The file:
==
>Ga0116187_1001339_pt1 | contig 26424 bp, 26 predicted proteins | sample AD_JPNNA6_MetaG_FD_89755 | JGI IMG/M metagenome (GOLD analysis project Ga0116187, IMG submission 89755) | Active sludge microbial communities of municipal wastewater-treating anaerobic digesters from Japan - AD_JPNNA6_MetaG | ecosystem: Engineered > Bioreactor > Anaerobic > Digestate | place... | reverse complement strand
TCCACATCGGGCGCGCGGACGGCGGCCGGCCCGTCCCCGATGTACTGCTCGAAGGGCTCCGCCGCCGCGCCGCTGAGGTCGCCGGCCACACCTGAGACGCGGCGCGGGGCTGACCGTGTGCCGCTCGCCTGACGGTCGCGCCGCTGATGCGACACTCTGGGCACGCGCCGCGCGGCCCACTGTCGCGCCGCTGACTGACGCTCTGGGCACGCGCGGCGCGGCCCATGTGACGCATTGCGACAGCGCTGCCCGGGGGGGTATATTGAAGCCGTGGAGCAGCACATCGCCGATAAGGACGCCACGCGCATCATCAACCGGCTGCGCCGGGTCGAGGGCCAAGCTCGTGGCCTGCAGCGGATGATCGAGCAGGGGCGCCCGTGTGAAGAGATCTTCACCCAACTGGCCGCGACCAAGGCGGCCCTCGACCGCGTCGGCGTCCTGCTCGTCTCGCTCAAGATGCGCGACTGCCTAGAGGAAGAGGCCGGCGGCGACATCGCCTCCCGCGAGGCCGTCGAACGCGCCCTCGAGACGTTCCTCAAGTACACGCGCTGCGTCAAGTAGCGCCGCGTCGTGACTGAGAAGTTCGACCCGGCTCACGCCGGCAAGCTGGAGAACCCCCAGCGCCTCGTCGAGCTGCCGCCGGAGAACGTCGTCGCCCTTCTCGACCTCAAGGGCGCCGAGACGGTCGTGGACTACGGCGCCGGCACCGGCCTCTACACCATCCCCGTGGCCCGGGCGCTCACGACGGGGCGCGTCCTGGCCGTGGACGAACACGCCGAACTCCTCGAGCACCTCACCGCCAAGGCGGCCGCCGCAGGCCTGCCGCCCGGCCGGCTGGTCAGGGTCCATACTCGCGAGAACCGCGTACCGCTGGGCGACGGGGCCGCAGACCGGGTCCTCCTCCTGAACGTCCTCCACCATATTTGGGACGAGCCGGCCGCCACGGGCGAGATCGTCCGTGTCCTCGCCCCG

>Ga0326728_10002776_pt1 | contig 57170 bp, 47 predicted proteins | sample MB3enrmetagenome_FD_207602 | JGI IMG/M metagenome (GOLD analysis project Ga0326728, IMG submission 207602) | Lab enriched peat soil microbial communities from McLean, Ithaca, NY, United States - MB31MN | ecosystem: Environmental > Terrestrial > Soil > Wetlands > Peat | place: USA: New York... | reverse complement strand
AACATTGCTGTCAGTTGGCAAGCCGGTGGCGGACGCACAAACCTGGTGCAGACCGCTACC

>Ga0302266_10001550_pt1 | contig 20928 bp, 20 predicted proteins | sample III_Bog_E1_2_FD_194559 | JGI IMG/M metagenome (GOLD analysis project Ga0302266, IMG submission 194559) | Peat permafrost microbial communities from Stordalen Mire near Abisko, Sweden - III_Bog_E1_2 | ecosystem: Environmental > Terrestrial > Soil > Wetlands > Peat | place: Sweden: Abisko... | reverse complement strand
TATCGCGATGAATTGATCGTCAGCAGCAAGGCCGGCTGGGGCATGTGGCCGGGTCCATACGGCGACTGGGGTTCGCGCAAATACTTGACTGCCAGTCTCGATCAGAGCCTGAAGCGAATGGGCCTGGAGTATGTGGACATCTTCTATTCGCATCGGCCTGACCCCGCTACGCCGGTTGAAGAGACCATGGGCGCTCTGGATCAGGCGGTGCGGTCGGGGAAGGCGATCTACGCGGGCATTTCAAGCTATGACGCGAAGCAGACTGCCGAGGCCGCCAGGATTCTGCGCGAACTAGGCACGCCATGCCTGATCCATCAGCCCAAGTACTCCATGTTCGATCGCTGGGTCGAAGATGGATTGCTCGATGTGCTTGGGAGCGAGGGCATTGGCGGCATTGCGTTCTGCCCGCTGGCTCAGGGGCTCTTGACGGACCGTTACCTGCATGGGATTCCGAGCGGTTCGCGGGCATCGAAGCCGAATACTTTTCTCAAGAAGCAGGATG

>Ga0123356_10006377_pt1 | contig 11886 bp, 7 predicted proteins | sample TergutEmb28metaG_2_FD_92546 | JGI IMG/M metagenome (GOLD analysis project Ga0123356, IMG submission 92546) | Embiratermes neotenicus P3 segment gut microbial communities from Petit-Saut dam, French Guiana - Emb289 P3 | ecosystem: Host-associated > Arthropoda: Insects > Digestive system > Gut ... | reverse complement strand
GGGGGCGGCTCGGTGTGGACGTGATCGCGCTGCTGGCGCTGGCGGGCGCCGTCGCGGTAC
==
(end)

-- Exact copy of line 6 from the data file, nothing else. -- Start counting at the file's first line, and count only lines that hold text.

TATCGCGATGAATTGATCGTCAGCAGCAAGGCCGGCTGGGGCATGTGGCCGGGTCCATACGGCGACTGGGGTTCGCGCAAATACTTGACTGCCAGTCTCGATCAGAGCCTGAAGCGAATGGGCCTGGAGTATGTGGACATCTTCTATTCGCATCGGCCTGACCCCGCTACGCCGGTTGAAGAGACCATGGGCGCTCTGGATCAGGCGGTGCGGTCGGGGAAGGCGATCTACGCGGGCATTTCAAGCTATGACGCGAAGCAGACTGCCGAGGCCGCCAGGATTCTGCGCGAACTAGGCACGCCATGCCTGATCCATCAGCCCAAGTACTCCATGTTCGATCGCTGGGTCGAAGATGGATTGCTCGATGTGCTTGGGAGCGAGGGCATTGGCGGCATTGCGTTCTGCCCGCTGGCTCAGGGGCTCTTGACGGACCGTTACCTGCATGGGATTCCGAGCGGTTCGCGGGCATCGAAGCCGAATACTTTTCTCAAGAAGCAGGATG